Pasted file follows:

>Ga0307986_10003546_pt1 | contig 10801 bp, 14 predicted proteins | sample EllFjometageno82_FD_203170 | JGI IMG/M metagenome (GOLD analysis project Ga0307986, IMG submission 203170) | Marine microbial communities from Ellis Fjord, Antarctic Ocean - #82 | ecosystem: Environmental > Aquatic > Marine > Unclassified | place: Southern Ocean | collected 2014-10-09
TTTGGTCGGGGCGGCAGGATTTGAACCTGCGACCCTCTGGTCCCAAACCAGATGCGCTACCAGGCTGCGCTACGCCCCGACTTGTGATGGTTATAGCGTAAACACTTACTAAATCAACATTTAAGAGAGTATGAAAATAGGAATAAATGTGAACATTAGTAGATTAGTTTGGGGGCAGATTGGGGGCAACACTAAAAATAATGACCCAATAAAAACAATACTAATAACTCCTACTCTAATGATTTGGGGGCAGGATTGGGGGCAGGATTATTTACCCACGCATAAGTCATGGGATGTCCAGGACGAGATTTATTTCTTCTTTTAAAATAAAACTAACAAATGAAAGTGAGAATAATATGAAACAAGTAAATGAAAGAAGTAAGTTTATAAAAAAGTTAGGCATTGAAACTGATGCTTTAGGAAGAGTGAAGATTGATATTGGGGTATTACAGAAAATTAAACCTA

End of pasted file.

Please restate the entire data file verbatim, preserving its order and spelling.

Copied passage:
>Ga0307986_10003546_pt1 | contig 10801 bp, 14 predicted proteins | sample EllFjometageno82_FD_203170 | JGI IMG/M metagenome (GOLD analysis project Ga0307986, IMG submission 203170) | Marine microbial communities from Ellis Fjord, Antarctic Ocean - #82 | ecosystem: Environmental > Aquatic > Marine > Unclassified | place: Southern Ocean | collected 2014-10-09
TTTGGTCGGGGCGGCAGGATTTGAACCTGCGACCCTCTGGTCCCAAACCAGATGCGCTACCAGGCTGCGCTACGCCCCGACTTGTGATGGTTATAGCGTAAACACTTACTAAATCAACATTTAAGAGAGTATGAAAATAGGAATAAATGTGAACATTAGTAGATTAGTTTGGGGGCAGATTGGGGGCAACACTAAAAATAATGACCCAATAAAAACAATACTAATAACTCCTACTCTAATGATTTGGGGGCAGGATTGGGGGCAGGATTATTTACCCACGCATAAGTCATGGGATGTCCAGGACGAGATTTATTTCTTCTTTTAAAATAAAACTAACAAATGAAAGTGAGAATAATATGAAACAAGTAAATGAAAGAAGTAAGTTTATAAAAAAGTTAGGCATTGAAACTGATGCTTTAGGAAGAGTGAAGATTGATATTGGGGTATTACAGAAAATTAAACCTA